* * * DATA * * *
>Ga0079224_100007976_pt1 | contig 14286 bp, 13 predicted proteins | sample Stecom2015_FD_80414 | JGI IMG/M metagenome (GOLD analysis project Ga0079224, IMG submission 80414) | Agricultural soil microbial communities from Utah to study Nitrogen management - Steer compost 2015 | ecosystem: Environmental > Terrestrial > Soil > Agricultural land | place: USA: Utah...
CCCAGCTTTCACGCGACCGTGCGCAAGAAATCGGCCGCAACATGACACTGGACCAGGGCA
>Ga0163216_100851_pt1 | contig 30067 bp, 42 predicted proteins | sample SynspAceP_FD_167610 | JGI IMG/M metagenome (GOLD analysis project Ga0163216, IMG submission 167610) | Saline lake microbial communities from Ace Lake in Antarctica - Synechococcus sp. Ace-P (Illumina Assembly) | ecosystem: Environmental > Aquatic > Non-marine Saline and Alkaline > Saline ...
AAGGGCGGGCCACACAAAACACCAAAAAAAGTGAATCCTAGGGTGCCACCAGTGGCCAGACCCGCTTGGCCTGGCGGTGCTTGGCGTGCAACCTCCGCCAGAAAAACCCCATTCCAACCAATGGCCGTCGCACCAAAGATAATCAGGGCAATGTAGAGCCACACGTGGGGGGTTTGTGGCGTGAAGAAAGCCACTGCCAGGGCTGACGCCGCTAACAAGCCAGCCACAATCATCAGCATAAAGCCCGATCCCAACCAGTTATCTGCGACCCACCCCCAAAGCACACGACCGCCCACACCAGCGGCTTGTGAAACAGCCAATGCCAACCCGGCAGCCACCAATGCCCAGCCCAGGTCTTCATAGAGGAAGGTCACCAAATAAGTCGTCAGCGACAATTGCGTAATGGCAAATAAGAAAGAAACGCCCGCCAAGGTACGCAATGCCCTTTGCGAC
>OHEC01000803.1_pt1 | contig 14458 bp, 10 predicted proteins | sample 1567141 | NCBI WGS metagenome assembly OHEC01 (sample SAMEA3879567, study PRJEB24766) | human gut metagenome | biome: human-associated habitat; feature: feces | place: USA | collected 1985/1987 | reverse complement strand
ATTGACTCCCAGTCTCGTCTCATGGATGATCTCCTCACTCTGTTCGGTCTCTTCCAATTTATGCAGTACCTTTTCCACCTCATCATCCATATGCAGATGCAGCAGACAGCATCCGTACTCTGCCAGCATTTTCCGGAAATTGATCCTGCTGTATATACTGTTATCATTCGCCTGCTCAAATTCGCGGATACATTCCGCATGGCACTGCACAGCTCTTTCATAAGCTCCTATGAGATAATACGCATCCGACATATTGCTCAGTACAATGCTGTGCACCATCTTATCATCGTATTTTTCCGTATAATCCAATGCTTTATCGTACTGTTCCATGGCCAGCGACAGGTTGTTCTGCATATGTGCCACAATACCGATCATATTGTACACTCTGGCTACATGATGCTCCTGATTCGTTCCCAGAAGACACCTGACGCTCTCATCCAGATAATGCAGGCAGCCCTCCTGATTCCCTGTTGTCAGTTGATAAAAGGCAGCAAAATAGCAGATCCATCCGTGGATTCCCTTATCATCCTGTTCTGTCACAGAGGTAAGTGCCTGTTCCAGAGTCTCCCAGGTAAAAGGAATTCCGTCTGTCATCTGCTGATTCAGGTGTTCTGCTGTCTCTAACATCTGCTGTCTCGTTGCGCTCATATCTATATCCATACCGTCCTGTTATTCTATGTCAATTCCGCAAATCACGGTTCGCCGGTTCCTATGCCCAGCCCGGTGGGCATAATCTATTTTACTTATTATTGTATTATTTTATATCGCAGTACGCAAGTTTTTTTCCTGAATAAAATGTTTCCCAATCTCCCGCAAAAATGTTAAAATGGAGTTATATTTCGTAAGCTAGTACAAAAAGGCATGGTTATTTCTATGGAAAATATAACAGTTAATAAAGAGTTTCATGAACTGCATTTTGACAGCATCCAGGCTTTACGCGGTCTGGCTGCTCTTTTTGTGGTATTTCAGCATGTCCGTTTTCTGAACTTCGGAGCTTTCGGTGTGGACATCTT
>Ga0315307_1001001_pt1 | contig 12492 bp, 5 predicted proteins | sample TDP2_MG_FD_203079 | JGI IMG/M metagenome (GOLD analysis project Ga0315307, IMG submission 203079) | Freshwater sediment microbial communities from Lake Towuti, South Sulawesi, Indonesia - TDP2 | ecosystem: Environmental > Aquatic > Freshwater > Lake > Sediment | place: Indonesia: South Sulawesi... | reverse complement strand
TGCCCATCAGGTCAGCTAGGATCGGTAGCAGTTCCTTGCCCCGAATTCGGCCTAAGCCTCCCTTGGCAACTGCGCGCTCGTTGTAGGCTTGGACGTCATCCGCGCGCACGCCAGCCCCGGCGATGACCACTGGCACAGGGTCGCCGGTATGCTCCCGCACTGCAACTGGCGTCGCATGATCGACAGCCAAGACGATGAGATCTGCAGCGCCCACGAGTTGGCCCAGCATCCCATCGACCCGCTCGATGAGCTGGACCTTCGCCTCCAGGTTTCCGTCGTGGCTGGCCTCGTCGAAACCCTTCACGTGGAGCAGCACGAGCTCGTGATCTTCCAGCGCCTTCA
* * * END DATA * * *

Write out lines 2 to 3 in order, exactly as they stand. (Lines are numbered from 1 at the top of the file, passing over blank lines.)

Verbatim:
CCCAGCTTTCACGCGACCGTGCGCAAGAAATCGGCCGCAACATGACACTGGACCAGGGCA
>Ga0163216_100851_pt1 | contig 30067 bp, 42 predicted proteins | sample SynspAceP_FD_167610 | JGI IMG/M metagenome (GOLD analysis project Ga0163216, IMG submission 167610) | Saline lake microbial communities from Ace Lake in Antarctica - Synechococcus sp. Ace-P (Illumina Assembly) | ecosystem: Environmental > Aquatic > Non-marine Saline and Alkaline > Saline ...